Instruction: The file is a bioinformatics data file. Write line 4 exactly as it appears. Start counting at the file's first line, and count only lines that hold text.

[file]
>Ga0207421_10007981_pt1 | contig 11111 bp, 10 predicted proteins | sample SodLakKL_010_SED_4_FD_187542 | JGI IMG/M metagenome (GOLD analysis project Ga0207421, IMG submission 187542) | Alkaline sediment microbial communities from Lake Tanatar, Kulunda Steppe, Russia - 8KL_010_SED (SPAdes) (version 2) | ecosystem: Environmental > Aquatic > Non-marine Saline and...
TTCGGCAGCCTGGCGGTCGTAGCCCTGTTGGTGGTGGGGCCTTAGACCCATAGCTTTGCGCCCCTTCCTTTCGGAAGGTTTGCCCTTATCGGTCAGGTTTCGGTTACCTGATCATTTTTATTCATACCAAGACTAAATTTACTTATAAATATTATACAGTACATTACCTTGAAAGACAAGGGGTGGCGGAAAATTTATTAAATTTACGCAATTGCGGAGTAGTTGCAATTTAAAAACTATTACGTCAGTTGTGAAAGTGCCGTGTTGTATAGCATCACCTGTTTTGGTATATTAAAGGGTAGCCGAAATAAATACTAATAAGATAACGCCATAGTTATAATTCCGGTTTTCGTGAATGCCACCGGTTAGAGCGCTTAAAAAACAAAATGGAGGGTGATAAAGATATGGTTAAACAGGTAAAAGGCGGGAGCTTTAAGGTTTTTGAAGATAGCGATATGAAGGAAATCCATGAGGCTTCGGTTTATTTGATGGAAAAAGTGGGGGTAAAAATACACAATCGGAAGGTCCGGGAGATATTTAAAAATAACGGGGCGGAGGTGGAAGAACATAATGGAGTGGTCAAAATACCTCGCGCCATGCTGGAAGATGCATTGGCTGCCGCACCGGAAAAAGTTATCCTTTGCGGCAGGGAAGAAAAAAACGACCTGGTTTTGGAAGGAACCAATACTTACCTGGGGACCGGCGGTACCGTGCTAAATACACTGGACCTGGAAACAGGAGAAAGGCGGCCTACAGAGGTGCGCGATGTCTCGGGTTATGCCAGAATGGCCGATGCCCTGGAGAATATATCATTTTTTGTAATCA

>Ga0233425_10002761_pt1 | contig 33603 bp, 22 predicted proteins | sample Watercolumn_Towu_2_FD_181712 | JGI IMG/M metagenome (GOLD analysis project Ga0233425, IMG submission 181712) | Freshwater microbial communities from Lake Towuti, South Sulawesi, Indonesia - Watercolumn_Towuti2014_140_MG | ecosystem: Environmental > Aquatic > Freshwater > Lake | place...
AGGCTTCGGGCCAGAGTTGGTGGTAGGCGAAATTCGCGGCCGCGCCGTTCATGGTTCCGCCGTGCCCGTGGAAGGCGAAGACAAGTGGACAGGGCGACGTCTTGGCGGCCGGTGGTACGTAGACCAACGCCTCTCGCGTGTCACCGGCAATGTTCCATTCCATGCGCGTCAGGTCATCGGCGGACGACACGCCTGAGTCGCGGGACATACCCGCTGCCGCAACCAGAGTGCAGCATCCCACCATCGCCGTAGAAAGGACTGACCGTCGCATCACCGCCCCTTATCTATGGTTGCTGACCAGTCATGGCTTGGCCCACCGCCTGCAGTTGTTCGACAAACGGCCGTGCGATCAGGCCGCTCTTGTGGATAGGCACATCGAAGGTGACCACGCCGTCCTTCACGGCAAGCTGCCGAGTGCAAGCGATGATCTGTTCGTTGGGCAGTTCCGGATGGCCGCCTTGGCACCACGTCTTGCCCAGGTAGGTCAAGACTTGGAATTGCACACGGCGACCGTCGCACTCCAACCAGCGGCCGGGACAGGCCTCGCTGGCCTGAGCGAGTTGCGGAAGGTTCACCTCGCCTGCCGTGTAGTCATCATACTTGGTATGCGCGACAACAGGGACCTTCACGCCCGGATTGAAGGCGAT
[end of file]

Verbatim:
AGGCTTCGGGCCAGAGTTGGTGGTAGGCGAAATTCGCGGCCGCGCCGTTCATGGTTCCGCCGTGCCCGTGGAAGGCGAAGACAAGTGGACAGGGCGACGTCTTGGCGGCCGGTGGTACGTAGACCAACGCCTCTCGCGTGTCACCGGCAATGTTCCATTCCATGCGCGTCAGGTCATCGGCGGACGACACGCCTGAGTCGCGGGACATACCCGCTGCCGCAACCAGAGTGCAGCATCCCACCATCGCCGTAGAAAGGACTGACCGTCGCATCACCGCCCCTTATCTATGGTTGCTGACCAGTCATGGCTTGGCCCACCGCCTGCAGTTGTTCGACAAACGGCCGTGCGATCAGGCCGCTCTTGTGGATAGGCACATCGAAGGTGACCACGCCGTCCTTCACGGCAAGCTGCCGAGTGCAAGCGATGATCTGTTCGTTGGGCAGTTCCGGATGGCCGCCTTGGCACCACGTCTTGCCCAGGTAGGTCAAGACTTGGAATTGCACACGGCGACCGTCGCACTCCAACCAGCGGCCGGGACAGGCCTCGCTGGCCTGAGCGAGTTGCGGAAGGTTCACCTCGCCTGCCGTGTAGTCATCATACTTGGTATGCGCGACAACAGGGACCTTCACGCCCGGATTGAAGGCGAT